Another favorite spot is 528 Fourth Ave. on the corner of 14th Street. There, you’ll see a red-brick residential building with an eye-catching rectangular window bay over its front door.

Wonderful wooden houses

Wooden houses are a sweet surprise in a brownstone neighborhood. Some of them in the South Slope are painted pastel Easter egg colors.

These wooden houses are on 14th Street between Sixth and Seventh avenues. Eagle photo by Lore Croghan
These wooden houses are on 14th Street between Sixth and Seventh avenues. Eagle photo by Lore Croghan

There are attractive rows of them on the 14th Street blocks between Sixth and Seventh avenues and Fifth and Sixth avenues.

A row of wood houses starting at 272 14th St. is worth a look.

The 14th Street house at right has a distinctive door frame. Eagle photo by Lore Croghan
The 14th Street house at right has a distinctive door frame. Eagle photo by Lore Croghan

Close by, a cluster of wooden houses with mansard roofs stands at 244 13th St.

Pretty porches

In some spots, the wood-frame houses are stand-alone buildings with big front porches — the very picture of old-fashioned, small-town tranquility — except there are apartment buildings sprouting up alongside them.

Such is the case with 278 14th St.

Pretty porches can be found at 286 14th St. (the house at right) and 288 14th St. Eagle photo by Lore Croghan
Pretty porches can be found at 286 14th St. (the house at right) and 288 14th St. Eagle photo by Lore Croghan

Some of the prettiest wood houses with porches can be found at 286 and 288 14th St.

I’m also a fan of the porch — and house — at 286 13th St.

Edenic front gardens

We should turn our attention to brick houses for a minute.

There’s a row of them on 13th Street between Seventh and Eighth avenues that’s well worth a look.

A real-estate owner named Mary Wood built all 10 Neo-Grec houses around 1885, the Landmarks Preservation Commission’s 2012 designation report about the Park Slope Historic District Extension says.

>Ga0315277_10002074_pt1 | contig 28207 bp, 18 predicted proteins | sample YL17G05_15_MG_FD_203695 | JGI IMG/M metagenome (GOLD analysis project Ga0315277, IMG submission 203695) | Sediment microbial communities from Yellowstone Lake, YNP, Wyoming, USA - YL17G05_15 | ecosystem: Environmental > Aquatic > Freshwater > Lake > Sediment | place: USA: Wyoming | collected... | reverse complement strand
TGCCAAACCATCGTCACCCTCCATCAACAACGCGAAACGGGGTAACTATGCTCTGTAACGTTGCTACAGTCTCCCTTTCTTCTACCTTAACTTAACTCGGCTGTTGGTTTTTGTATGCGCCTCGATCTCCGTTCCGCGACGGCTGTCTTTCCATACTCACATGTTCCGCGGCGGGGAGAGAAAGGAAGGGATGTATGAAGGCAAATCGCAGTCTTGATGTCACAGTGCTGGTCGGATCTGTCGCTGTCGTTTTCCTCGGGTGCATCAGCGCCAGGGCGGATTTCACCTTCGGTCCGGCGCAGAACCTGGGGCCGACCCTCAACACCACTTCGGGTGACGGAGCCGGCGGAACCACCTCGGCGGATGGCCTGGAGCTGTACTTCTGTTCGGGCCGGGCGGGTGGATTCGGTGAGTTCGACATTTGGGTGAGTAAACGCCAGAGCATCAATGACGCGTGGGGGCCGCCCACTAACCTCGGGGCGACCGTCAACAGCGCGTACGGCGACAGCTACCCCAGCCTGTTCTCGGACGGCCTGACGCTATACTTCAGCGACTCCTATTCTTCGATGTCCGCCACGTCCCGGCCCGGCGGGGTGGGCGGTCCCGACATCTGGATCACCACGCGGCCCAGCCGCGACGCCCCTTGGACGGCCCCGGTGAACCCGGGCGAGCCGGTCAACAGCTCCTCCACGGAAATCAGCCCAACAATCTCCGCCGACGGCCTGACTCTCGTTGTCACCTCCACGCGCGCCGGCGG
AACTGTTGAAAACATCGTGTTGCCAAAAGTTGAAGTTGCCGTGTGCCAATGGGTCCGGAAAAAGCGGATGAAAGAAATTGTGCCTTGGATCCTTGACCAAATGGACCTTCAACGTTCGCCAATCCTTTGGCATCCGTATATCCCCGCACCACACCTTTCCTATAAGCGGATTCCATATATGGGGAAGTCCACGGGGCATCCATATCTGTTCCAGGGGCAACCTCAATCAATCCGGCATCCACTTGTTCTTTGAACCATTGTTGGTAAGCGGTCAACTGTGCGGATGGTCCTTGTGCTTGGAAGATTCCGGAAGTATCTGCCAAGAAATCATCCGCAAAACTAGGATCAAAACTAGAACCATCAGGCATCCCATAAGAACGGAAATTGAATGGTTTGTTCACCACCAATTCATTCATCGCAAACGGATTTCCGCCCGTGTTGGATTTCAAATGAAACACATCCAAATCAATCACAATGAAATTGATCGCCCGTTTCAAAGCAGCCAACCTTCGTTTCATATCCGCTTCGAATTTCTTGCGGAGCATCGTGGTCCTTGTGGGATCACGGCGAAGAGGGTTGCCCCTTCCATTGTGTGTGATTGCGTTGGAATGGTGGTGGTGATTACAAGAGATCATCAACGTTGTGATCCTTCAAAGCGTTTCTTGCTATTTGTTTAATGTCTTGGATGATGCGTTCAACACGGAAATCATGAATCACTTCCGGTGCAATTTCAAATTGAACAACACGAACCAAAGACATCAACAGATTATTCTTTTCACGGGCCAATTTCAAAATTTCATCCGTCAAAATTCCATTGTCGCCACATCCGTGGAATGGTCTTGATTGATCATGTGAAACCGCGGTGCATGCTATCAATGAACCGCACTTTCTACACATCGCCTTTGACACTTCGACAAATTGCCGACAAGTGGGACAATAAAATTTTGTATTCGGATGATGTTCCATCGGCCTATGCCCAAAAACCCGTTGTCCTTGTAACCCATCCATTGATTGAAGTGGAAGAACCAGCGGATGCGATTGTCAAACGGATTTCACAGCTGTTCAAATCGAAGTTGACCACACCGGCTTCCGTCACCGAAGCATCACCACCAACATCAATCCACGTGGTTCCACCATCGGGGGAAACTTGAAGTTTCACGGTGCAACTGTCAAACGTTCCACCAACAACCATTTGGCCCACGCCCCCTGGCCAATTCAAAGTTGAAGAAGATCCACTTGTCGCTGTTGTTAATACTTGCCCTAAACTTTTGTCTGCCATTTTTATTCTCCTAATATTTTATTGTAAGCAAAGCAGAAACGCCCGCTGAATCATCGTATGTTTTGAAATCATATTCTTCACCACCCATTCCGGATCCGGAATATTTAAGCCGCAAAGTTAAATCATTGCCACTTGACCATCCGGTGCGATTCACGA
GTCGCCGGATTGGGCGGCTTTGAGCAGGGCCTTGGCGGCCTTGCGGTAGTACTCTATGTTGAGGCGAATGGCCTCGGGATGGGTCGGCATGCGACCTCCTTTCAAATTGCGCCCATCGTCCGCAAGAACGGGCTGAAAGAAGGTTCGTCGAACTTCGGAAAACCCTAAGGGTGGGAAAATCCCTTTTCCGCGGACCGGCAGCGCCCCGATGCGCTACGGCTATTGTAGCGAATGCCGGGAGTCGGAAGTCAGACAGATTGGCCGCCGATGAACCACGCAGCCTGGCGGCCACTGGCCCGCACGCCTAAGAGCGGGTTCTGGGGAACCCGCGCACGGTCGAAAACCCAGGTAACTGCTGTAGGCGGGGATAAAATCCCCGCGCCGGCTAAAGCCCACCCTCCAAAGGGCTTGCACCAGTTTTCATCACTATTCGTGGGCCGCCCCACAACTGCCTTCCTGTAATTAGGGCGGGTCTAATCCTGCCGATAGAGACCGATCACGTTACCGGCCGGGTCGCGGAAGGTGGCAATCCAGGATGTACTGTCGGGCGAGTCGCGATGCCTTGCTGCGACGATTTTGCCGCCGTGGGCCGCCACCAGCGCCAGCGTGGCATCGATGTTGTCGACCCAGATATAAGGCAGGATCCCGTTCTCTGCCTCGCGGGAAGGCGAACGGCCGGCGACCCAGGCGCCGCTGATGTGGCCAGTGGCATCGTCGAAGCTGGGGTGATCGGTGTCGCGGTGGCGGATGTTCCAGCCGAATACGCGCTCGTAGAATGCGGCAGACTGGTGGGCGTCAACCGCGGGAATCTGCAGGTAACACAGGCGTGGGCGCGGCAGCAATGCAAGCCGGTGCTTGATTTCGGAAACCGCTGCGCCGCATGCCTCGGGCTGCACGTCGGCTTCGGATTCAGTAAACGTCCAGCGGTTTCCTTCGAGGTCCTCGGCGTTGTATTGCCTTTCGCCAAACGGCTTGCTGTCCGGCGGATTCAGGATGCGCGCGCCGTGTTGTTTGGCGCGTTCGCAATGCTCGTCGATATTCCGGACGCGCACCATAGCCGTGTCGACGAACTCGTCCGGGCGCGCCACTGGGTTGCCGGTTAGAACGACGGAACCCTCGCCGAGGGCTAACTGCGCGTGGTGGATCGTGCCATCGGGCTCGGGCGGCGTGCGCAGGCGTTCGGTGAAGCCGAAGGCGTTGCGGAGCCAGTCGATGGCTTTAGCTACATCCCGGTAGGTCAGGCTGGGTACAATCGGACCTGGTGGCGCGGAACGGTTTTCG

Neo-Grec rowhouses on 13th Street have unusually deep front yards. Eagle photo by Lore Croghan
Neo-Grec rowhouses on 13th Street have unusually deep front yards. Eagle photo by Lore Croghan

The houses run from 406 through 418 13th St. They have very deep front yards like you’d expect to see on landmarked Carroll Gardens blocks.

Verdant trees and shrubs partly shroud the South Slope houses from the view of passing drivers and pedestrians and make this block a green oasis.

Before you end your South Slope stroll, be sure to check out the 13th Street block between Eighth Avenue and Prospect Park West. It’s located within the original Park Slope Historic District.

These landmarked rowhouses stand on 13th Street between Eighth Avenue and Prospect Park West. Eagle photo by Lore Croghan
These landmarked rowhouses stand on 13th Street between Eighth Avenue and Prospect Park West. Eagle photo by Lore Croghan

On the even-numbered side of the street, you’ll find handsome limestone and brownstone rowhouses that were built in the late 1890s.

Follow reporter Lore Croghan on Twitter.

Eye on Real Estate is veteran reporter Lore Croghan’s weekly column on Brooklyn’s built environment. Whether it’s old as Abraham Lincoln or so new it hasn’t topped out yet, if a building is eye-catching, Eye will show it to you.